Mr Makin - Hearty cheers.

Mr PARSONS - I am glad to have the approval of the honorable member for Hindmarsh. The honorable member for Batman (Mr. Brennan) referred to certain legislation passed by this Government, and he kept on using the phrase that the Government was always on the verge of doing something. I should like to remind the honorable member of some things that the Government has done in the direction of preserving the peace, order, and good government of this country. First of all, I refer him to the Crimes Act, and to the recent attempt of would-be union leaders to in terfere with the lighthouse service on the coast of Queensland. I remind the honorable member for Batman (Mr. Brennan) that on that occasion one or two gentleman had the privilege of' being found guilty. I hope they paid the heavy fine. One hears a good deal about the poor man always having to foot the bill, but I have in mind some wealthy individuals, the Abrahams brothers, who were by no means kindly treated by this Government, which deprived them of £500,000 of their ill-gotten gains. Those men are still liable to imprisonment if they return to this country. The action of the Government in that case has been criticized, but it was taken on the advice of the Commissioner of Taxation, and many eminent counsel, and it was the Crimes Act that made that course possible.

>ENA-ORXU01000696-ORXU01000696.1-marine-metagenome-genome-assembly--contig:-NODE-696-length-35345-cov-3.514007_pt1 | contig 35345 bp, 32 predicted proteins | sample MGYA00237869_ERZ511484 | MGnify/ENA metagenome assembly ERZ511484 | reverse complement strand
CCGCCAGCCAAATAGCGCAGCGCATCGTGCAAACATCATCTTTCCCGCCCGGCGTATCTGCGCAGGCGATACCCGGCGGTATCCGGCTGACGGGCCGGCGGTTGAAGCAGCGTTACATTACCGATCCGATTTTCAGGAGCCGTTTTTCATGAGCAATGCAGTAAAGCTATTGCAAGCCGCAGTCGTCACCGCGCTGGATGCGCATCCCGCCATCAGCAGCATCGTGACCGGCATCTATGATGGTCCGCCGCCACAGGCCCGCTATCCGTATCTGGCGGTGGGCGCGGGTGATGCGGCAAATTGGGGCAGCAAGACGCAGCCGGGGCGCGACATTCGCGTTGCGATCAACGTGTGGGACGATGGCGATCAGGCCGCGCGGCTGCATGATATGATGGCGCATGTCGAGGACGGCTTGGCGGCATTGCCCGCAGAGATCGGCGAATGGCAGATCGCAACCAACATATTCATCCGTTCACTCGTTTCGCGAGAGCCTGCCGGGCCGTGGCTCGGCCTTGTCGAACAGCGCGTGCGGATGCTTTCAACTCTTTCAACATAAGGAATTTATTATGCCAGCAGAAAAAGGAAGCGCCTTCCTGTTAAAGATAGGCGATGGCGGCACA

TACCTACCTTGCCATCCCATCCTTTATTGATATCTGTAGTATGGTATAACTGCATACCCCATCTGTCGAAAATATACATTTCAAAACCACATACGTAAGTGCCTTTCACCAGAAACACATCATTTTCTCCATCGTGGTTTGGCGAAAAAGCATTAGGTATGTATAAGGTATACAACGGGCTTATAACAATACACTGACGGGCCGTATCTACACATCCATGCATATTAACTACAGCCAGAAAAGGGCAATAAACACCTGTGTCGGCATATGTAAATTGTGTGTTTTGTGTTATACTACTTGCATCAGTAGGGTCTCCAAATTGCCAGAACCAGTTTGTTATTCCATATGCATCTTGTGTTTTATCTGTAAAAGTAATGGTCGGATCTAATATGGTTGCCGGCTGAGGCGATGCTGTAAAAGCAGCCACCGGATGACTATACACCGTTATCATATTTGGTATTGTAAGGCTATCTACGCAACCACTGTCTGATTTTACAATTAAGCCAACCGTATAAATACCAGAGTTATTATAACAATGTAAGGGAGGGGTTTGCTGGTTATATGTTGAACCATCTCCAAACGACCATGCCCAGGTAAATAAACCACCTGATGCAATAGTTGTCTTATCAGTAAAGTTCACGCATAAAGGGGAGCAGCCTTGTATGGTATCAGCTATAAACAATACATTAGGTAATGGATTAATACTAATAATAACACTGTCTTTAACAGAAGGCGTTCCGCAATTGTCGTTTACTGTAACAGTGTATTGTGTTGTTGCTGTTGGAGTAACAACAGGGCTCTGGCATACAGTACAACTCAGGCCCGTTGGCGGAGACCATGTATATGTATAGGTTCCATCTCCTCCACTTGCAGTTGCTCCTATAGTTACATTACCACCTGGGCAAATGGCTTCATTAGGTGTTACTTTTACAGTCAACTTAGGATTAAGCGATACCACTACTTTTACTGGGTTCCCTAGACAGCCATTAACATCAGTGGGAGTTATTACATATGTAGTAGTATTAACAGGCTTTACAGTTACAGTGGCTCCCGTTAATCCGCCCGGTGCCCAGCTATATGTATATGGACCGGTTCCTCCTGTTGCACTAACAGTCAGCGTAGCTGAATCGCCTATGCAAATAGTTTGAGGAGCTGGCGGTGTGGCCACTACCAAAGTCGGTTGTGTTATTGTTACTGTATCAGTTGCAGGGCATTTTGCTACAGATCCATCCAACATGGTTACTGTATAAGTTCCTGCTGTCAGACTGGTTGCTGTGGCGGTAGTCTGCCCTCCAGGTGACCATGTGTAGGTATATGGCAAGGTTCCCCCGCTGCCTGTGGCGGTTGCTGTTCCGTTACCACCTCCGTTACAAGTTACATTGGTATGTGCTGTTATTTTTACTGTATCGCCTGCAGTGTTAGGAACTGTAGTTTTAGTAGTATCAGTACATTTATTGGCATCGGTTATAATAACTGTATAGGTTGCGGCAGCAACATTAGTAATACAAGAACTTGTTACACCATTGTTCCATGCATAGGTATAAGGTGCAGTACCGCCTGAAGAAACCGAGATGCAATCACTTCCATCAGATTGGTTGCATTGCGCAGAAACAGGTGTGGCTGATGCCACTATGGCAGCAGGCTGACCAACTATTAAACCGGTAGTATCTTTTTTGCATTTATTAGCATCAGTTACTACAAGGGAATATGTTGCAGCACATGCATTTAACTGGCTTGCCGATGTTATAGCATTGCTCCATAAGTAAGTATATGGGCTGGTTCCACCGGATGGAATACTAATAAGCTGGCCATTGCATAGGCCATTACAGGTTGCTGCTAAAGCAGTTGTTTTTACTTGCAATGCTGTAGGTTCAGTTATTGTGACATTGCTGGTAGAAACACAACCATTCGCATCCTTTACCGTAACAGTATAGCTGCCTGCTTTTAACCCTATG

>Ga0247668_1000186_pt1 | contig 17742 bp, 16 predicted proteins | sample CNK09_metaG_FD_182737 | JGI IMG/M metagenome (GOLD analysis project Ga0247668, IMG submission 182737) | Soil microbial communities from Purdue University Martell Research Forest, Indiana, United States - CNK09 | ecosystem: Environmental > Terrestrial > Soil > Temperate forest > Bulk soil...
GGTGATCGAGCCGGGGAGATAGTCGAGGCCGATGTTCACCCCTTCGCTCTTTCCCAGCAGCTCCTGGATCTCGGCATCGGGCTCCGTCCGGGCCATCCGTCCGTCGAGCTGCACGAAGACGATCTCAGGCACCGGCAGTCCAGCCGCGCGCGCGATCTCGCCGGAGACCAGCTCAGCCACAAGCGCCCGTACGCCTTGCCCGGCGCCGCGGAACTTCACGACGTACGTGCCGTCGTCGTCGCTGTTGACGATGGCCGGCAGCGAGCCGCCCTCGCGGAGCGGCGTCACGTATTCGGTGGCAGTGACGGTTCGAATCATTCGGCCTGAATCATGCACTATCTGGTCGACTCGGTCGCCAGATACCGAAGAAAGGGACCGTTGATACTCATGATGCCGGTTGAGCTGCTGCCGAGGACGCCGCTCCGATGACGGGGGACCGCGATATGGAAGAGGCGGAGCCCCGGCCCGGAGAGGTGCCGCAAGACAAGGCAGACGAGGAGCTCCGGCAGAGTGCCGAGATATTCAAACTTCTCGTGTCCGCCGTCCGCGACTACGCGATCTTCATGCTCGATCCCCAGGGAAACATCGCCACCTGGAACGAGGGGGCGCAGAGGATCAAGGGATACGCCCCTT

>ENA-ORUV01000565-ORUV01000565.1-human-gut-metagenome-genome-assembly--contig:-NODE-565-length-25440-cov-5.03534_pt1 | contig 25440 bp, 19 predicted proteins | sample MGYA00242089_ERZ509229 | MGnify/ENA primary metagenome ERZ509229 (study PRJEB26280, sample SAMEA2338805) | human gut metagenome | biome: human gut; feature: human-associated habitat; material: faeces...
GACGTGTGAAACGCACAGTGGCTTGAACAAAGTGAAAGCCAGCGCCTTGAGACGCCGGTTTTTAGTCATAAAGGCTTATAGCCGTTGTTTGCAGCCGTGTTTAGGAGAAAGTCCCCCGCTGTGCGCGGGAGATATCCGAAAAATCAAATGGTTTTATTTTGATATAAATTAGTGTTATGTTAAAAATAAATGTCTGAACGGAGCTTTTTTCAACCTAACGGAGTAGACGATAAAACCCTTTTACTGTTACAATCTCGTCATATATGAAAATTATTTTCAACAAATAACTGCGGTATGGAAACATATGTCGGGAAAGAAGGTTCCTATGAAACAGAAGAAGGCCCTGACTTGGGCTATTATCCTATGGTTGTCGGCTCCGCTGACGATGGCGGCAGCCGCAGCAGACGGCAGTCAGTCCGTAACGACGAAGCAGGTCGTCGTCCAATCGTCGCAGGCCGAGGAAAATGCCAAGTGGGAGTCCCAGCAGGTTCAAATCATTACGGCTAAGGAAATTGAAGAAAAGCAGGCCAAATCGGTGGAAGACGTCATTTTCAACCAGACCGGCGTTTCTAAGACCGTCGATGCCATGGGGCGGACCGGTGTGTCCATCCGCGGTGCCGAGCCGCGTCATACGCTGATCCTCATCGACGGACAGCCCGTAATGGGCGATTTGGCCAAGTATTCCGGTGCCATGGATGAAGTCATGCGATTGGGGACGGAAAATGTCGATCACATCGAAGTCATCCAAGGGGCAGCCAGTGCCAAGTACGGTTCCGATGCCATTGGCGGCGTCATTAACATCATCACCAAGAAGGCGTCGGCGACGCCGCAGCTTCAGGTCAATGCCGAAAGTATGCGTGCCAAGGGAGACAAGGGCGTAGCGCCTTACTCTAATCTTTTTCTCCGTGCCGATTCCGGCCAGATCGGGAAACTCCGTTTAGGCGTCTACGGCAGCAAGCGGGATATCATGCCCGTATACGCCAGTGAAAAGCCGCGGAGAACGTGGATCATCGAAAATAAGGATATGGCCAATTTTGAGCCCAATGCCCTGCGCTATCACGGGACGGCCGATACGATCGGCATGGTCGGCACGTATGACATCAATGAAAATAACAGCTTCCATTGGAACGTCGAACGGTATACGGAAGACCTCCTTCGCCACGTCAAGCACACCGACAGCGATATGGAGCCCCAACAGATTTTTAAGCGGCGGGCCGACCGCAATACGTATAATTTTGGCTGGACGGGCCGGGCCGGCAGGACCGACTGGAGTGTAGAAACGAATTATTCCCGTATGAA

Mr Fenton - There were other avenues of action open to the Government.